If it's just a Bogeyman story then no, it does not have to be encountered.

 

It sounds like another manifestation of the Owl-man story.

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JDL

If a cryptid does exist, then there will be folklore, so the premise that something is just folklore, simply because it is considered folklore is false.

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norseman

If a cryptid does exist, then there will be folklore, so the premise that something is just folklore, simply because it is considered folklore is false.

As we found with the hobbit.

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adam2323

Norseman,

Great post and a good story. All cultures throughout history have their folklore. Some are myths some are a combination of half truths and myths. However with the native Americans... There are just to many similar descriptions of the "wild man of the woods" "boss of the woods" to outright dismiss them as "just folkloric".

As is human nature some of the stories from native Americans is no doubt embellished; however the core story, of all the different tribes is essentially the same. IMO I lends major credibility to the existence of Sasquatch.

Adam

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norseman

Thanks, yah the one glaring scientific fact that makes Drew's point moot? Is there is no fossil evidence for a "Owl man" on the planet......anywhere.

No one can say that about a large upright walking primate of course.......no debate at all.

So then the question becomes extinct or extant (timeline) and where?

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Drew

Thanks, yah the one glaring scientific fact that makes Drew's point moot? Is there is no fossil evidence for a "Owl man" on the planet......anywhere.

No one can say that about a large upright walking primate of course.......no debate at all.

So then the question becomes extinct or extant (timeline) and where?

 

Yeah, there are all kinds of upright walking primates in the fairly complete fossil record of North America...

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norseman

And by "fairly complete" do you mean that there are no fossil discoveries left in north America???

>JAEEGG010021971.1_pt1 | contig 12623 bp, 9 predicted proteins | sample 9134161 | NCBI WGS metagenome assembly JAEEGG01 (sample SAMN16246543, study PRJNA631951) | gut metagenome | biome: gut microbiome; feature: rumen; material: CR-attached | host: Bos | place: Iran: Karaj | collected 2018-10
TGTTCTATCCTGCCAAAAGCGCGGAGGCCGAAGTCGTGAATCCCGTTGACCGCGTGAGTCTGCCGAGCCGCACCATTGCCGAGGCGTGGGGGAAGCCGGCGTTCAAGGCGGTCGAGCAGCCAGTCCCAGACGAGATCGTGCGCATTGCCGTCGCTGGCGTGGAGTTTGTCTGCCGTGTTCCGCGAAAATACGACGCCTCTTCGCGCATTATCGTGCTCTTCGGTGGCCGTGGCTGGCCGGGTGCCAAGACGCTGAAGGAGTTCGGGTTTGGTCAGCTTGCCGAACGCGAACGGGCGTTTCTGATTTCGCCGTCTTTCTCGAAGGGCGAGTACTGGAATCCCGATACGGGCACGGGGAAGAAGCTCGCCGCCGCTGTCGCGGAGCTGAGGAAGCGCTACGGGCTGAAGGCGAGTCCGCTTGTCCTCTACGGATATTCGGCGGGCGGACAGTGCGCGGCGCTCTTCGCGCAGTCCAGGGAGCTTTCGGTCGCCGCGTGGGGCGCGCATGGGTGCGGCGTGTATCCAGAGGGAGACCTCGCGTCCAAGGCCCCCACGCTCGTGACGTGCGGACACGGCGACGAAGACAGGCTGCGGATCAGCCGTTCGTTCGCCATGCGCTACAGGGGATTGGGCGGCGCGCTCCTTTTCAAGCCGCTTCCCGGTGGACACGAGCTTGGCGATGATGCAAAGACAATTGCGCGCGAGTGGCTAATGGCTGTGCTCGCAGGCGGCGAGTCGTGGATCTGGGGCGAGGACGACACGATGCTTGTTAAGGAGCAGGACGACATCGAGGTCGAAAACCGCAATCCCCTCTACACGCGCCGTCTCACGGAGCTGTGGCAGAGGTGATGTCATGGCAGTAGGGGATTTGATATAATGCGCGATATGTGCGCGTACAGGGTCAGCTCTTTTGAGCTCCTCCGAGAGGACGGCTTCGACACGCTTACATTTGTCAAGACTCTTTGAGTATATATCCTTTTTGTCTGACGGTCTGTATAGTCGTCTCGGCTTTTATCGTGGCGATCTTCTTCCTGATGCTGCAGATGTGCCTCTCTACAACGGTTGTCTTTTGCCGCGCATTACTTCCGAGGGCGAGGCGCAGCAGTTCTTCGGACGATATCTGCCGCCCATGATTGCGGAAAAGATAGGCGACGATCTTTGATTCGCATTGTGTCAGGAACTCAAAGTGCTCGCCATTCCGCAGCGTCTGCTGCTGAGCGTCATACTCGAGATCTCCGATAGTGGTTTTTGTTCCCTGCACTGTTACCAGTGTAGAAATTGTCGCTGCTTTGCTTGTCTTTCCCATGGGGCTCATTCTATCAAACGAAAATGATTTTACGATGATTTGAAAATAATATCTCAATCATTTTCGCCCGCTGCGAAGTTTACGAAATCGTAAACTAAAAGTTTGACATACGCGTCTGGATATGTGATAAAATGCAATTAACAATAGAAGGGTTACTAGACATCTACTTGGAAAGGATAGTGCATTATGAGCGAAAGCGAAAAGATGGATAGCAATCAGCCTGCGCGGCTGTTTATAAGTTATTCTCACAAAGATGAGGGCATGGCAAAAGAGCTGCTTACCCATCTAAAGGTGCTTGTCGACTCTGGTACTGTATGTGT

And what about the Yeren, Orang Pendak, Yeti or Almasty? We do have some fossils from Asia, so you believe in the possibility of these cryptids right Drew???

;) No. Of course you dont.

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hiflier

Hello All,

 

I apologize ahead of time for lobbing these two particular rocks into the camp but in one area I think I can offer some common sense. 

 

The UFO phenom that began in the late !(%)'s and was full bore in the minds of the American public by the early sixties was the result of a government run program to cover up the U-2 and later SR Blackbird spy planes. Nearly all sightings reported by pilots were of high flying U-2's which were silver-skinned craft catching the sun's rays. Why? because they flew at 60,000 ft.!  Commercial pilots in those days didn't know of ANYTHING that flew higher than 40,000 ft. so they reported them in as UFO's. The CIA in 1996 and again in 2012 admitted the ruse.

 

In the 1960's Project Blue Book closed with the summary that 95% of all UFO sightings could be explained by natural or manmade causes. The 5% unexplained at the time were because the summary panel wasn't ALLOWED to fill in the blanks and explain that the spy planes were in fact most if not all of the remaining 5%.

 

Again, sorry for the non sequitur. Just thought getting the UFO thing out of current mythology would be an OK thing to do. Back to the topic.

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Guest WesT

UFO's are real so they can't be a myth at the same time. Some myths turn out to be true, and when that happens its no longer a myth. Google it.